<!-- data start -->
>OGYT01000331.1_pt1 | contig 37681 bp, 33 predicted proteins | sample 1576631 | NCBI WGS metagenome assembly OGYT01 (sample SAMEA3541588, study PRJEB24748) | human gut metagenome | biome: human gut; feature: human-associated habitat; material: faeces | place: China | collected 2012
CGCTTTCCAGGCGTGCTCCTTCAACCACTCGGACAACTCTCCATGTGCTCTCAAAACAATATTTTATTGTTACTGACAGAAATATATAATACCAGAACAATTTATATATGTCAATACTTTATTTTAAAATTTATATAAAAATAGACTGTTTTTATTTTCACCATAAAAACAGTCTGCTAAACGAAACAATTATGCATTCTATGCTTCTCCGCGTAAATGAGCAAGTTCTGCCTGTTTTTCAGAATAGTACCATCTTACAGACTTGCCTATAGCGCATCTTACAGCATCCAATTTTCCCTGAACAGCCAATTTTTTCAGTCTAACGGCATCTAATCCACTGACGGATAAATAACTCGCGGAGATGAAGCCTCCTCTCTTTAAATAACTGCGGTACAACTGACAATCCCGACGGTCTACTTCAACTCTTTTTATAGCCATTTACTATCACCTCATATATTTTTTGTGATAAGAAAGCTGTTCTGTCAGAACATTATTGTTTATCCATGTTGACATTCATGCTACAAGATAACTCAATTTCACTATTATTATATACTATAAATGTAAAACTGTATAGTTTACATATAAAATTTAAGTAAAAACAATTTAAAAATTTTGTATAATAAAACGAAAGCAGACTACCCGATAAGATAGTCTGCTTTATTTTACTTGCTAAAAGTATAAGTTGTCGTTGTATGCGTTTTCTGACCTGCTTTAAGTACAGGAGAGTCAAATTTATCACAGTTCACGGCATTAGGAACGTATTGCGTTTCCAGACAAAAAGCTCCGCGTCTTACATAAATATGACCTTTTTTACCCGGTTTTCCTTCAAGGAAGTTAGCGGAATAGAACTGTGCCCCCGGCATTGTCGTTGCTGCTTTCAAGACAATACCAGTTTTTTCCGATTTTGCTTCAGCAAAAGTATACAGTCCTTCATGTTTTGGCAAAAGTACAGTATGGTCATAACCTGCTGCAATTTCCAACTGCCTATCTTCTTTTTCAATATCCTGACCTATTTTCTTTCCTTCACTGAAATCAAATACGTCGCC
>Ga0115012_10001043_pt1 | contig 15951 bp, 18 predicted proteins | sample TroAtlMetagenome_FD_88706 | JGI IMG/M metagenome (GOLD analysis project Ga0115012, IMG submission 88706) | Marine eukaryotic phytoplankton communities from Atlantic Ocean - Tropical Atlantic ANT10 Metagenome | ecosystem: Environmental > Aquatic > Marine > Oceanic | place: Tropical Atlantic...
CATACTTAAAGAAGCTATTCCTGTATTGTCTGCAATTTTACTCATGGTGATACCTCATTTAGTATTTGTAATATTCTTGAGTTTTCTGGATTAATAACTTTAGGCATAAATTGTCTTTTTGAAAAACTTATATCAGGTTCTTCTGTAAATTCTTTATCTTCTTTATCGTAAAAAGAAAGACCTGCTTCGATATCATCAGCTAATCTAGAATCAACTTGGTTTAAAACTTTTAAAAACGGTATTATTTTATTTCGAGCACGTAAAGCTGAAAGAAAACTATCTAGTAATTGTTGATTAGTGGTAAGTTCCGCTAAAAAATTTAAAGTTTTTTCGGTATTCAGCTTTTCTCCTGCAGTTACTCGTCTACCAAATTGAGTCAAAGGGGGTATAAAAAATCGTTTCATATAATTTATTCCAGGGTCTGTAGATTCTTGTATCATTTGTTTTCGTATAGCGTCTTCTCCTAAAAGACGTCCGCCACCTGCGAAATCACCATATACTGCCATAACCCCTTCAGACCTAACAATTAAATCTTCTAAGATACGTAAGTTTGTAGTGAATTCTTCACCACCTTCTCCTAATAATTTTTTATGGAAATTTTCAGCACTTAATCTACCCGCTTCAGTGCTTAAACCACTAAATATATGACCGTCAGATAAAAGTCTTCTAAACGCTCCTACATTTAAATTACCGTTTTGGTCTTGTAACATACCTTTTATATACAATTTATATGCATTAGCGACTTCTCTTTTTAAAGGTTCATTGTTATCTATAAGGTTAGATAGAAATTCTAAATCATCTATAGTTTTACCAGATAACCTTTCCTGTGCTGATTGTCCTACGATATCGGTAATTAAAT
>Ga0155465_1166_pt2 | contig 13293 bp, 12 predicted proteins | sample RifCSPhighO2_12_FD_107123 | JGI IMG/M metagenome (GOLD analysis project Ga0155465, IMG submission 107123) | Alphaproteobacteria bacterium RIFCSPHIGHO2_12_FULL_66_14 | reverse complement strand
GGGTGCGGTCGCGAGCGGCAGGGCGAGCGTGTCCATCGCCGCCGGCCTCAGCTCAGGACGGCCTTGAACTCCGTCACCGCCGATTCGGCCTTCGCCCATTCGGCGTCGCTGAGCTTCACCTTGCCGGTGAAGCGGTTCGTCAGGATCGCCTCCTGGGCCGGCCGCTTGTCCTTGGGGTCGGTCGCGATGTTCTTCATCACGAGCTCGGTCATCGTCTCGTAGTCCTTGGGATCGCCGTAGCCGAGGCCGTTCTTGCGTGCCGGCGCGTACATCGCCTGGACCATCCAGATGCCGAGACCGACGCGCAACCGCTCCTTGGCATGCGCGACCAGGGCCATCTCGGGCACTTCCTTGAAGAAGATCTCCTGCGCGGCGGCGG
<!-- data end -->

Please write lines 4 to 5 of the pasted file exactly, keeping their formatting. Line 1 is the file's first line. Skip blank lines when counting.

CATACTTAAAGAAGCTATTCCTGTATTGTCTGCAATTTTACTCATGGTGATACCTCATTTAGTATTTGTAATATTCTTGAGTTTTCTGGATTAATAACTTTAGGCATAAATTGTCTTTTTGAAAAACTTATATCAGGTTCTTCTGTAAATTCTTTATCTTCTTTATCGTAAAAAGAAAGACCTGCTTCGATATCATCAGCTAATCTAGAATCAACTTGGTTTAAAACTTTTAAAAACGGTATTATTTTATTTCGAGCACGTAAAGCTGAAAGAAAACTATCTAGTAATTGTTGATTAGTGGTAAGTTCCGCTAAAAAATTTAAAGTTTTTTCGGTATTCAGCTTTTCTCCTGCAGTTACTCGTCTACCAAATTGAGTCAAAGGGGGTATAAAAAATCGTTTCATATAATTTATTCCAGGGTCTGTAGATTCTTGTATCATTTGTTTTCGTATAGCGTCTTCTCCTAAAAGACGTCCGCCACCTGCGAAATCACCATATACTGCCATAACCCCTTCAGACCTAACAATTAAATCTTCTAAGATACGTAAGTTTGTAGTGAATTCTTCACCACCTTCTCCTAATAATTTTTTATGGAAATTTTCAGCACTTAATCTACCCGCTTCAGTGCTTAAACCACTAAATATATGACCGTCAGATAAAAGTCTTCTAAACGCTCCTACATTTAAATTACCGTTTTGGTCTTGTAACATACCTTTTATATACAATTTATATGCATTAGCGACTTCTCTTTTTAAAGGTTCATTGTTATCTATAAGGTTAGATAGAAATTCTAAATCATCTATAGTTTTACCAGATAACCTTTCCTGTGCTGATTGTCCTACGATATCGGTAATTAAAT
>Ga0155465_1166_pt2 | contig 13293 bp, 12 predicted proteins | sample RifCSPhighO2_12_FD_107123 | JGI IMG/M metagenome (GOLD analysis project Ga0155465, IMG submission 107123) | Alphaproteobacteria bacterium RIFCSPHIGHO2_12_FULL_66_14 | reverse complement strand